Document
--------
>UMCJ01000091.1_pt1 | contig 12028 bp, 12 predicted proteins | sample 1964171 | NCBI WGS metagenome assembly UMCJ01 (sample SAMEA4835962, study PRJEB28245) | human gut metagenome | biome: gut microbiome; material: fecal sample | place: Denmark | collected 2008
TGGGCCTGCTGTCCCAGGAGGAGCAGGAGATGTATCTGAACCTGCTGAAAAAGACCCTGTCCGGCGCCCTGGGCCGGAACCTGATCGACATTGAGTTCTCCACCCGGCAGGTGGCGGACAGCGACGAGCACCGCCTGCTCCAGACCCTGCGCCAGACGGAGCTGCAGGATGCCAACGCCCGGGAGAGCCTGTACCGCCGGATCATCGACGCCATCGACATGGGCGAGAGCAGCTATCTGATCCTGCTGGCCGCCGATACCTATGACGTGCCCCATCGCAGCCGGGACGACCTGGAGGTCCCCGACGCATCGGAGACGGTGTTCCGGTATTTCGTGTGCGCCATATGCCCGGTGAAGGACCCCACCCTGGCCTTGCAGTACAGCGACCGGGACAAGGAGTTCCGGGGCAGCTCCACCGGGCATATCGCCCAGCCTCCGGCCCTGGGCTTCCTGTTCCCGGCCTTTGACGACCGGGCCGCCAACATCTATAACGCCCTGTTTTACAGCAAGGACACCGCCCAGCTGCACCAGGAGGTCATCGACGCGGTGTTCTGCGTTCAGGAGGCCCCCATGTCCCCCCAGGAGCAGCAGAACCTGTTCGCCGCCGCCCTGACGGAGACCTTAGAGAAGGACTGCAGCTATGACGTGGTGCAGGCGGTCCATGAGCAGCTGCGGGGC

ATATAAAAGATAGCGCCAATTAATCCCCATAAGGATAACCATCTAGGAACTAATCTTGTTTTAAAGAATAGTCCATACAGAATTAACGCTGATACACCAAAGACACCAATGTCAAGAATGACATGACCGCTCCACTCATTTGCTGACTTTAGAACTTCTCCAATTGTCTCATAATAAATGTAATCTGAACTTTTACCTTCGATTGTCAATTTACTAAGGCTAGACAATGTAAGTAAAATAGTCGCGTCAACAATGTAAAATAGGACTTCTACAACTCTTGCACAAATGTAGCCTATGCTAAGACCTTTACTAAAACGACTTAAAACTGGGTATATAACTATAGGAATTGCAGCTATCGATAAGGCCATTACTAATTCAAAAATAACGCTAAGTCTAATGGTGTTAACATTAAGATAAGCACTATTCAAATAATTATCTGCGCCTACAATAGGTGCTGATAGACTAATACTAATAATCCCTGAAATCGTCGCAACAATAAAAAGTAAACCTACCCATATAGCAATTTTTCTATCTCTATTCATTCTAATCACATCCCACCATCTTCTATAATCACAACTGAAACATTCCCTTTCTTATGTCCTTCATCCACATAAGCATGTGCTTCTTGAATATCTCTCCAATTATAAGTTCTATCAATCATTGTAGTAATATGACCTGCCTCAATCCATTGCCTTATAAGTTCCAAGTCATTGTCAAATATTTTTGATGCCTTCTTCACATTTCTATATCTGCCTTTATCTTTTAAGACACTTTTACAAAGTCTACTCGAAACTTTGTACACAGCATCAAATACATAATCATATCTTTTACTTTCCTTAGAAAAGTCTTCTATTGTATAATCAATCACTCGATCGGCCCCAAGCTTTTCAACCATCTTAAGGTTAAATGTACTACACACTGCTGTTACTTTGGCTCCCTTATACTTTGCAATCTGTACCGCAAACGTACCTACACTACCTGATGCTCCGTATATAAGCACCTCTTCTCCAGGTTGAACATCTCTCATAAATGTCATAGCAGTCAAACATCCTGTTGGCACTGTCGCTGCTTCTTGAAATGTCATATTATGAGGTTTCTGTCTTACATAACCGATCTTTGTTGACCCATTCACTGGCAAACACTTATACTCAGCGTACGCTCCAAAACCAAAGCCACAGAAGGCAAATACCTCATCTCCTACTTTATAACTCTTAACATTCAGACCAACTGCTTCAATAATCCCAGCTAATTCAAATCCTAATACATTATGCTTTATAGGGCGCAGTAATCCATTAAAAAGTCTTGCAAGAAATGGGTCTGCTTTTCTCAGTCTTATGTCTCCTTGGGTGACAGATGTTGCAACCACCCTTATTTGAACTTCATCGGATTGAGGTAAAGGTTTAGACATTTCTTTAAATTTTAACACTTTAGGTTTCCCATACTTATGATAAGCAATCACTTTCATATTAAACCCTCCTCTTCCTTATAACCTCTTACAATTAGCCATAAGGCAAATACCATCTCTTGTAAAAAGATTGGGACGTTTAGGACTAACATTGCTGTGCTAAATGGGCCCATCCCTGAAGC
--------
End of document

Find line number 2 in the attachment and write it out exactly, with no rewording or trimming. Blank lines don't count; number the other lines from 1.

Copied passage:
TGGGCCTGCTGTCCCAGGAGGAGCAGGAGATGTATCTGAACCTGCTGAAAAAGACCCTGTCCGGCGCCCTGGGCCGGAACCTGATCGACATTGAGTTCTCCACCCGGCAGGTGGCGGACAGCGACGAGCACCGCCTGCTCCAGACCCTGCGCCAGACGGAGCTGCAGGATGCCAACGCCCGGGAGAGCCTGTACCGCCGGATCATCGACGCCATCGACATGGGCGAGAGCAGCTATCTGATCCTGCTGGCCGCCGATACCTATGACGTGCCCCATCGCAGCCGGGACGACCTGGAGGTCCCCGACGCATCGGAGACGGTGTTCCGGTATTTCGTGTGCGCCATATGCCCGGTGAAGGACCCCACCCTGGCCTTGCAGTACAGCGACCGGGACAAGGAGTTCCGGGGCAGCTCCACCGGGCATATCGCCCAGCCTCCGGCCCTGGGCTTCCTGTTCCCGGCCTTTGACGACCGGGCCGCCAACATCTATAACGCCCTGTTTTACAGCAAGGACACCGCCCAGCTGCACCAGGAGGTCATCGACGCGGTGTTCTGCGTTCAGGAGGCCCCCATGTCCCCCCAGGAGCAGCAGAACCTGTTCGCCGCCGCCCTGACGGAGACCTTAGAGAAGGACTGCAGCTATGACGTGGTGCAGGCGGTCCATGAGCAGCTGCGGGGC